I pulled the ecu and did not blow, but does that meaan the ecu is bad
Well I did help you with what I thought was going to be the 'either/or'.
A 15 Amp fuse is a relatively big fuse, so blowing it means a serious fault, and even more serious if you unplugged the fuel pump and it still blows.
I am a bit puzzled by the problem linking to the fuel pump relay. The ECU does control the fuel pump relay coil with a relatively small current and I suppose you could have a wiring short or cross point short in the wiring from the ECU to the fuel pump relay. I think a short inside the ECU so bad that it blows a 15A fuse would mean it is toast. But a short in the wiring loom between the ECU plug and the relay box may be a life saver (for your ECU).
OK so there is something else to try first before moving on to check wiring between the ECU plug and everything else: Lets say you have a short in the fuel pump power wiring AFTER the relay. The relay is turned on by the ECU to power the fuel pump. Removing the relay would stop fuses blowing. Also, removing the ECU plug would stop the relay being turned on, so a short after the relay on the power side would not blow the fuse. Before you think the expensive ECU is dead (and that is a possibility), check out the wiring coming off the fuel pump relay for short circuits. I assume you have disconnected the fuel pump at the tank connector and you did actually disconnect the correct connector and not the fuel tank sender? In fact, with the ignition turned off,you should be able to poke your resistance meter across the terminals going back into the loom (relay) and in the opposite direction towards the fuel pump. The fuel pump should have a low resistance around 5 ohms. There should be no resistance measuring back from the pump connector to the relay box.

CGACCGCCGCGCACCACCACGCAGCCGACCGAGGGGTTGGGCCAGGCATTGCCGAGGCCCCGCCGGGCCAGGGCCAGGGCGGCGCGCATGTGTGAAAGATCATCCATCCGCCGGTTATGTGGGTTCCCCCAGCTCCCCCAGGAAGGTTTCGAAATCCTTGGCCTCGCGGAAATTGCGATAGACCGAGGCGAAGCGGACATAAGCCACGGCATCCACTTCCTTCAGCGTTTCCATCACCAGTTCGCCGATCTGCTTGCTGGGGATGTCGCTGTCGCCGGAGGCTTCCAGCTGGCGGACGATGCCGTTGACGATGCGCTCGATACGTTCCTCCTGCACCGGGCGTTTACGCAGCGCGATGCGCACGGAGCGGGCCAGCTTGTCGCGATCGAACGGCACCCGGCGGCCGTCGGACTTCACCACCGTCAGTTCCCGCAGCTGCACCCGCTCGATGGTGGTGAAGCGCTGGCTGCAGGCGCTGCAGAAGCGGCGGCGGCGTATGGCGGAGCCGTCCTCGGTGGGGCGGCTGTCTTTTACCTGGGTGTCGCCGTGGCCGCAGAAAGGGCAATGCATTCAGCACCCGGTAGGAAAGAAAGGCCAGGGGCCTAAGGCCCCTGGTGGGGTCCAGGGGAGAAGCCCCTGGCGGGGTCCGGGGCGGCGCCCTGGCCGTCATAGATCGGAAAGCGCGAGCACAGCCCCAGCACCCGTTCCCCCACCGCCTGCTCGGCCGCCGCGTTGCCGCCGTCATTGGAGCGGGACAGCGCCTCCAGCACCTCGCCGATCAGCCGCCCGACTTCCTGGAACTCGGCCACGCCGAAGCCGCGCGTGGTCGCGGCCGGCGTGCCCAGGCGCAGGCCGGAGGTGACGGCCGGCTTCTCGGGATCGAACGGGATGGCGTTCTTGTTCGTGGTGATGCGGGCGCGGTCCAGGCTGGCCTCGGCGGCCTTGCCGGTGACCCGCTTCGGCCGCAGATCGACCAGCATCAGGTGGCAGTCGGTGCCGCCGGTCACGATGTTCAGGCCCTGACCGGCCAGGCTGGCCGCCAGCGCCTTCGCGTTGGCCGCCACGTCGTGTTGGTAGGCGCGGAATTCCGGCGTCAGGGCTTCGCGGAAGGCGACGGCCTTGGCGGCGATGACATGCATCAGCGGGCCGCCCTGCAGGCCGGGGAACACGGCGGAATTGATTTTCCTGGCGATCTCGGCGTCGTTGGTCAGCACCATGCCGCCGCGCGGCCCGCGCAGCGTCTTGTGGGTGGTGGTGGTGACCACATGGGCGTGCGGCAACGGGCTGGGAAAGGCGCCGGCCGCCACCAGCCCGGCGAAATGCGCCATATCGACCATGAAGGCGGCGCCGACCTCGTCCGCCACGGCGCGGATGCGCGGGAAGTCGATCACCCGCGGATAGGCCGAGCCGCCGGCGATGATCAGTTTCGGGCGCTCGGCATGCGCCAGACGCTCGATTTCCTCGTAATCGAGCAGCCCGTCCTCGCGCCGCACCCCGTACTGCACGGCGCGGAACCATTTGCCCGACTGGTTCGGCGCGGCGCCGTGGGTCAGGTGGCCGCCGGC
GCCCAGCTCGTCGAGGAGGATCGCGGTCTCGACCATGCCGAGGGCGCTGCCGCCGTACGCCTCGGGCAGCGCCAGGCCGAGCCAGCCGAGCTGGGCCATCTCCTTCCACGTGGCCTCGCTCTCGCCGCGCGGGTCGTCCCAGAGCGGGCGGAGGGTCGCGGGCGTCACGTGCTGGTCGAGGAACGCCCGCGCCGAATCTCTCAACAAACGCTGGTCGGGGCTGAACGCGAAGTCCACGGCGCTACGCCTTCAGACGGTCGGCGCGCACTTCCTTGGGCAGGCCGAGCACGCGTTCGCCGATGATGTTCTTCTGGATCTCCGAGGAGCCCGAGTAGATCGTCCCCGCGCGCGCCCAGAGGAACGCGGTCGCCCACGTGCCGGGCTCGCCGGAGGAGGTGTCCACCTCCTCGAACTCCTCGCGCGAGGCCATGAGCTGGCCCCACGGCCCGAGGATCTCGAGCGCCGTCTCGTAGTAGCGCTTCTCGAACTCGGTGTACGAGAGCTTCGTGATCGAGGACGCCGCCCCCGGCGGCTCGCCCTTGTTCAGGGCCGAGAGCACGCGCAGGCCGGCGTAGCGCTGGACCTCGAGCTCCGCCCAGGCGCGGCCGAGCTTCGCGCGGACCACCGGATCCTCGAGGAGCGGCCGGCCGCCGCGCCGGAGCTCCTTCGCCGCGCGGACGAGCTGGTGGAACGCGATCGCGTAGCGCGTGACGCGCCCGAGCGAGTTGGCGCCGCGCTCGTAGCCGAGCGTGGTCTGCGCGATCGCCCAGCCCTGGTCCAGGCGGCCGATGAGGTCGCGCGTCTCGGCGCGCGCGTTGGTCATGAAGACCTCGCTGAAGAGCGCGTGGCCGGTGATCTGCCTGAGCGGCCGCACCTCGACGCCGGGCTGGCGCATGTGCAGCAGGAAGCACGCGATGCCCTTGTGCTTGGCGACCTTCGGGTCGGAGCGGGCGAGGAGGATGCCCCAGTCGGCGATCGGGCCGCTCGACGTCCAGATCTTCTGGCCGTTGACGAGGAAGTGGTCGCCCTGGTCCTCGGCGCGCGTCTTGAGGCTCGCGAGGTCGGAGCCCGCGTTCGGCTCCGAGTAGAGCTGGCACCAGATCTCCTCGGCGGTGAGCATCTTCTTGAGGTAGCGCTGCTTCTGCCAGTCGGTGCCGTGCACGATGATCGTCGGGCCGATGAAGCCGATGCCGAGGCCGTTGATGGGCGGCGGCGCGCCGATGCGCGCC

Also check the circuit diagram to see if the handlebar 'kill switch' has any wiring linked to the fuel pump relay. Some bikes have aftermarket theft alams fitted. I know my alarm has its wiring spliced into the fuel pump relay circuit and these alarm installers do not always do a decent wiring job and the alarm units can go faulty.
You need to stop blowing and replacing fuses or risk further expensive damage. Buy yourself a Clymer manual if you do not have one to study the wiring inter connections between the ECU connector and the relay box including the fuel pump.
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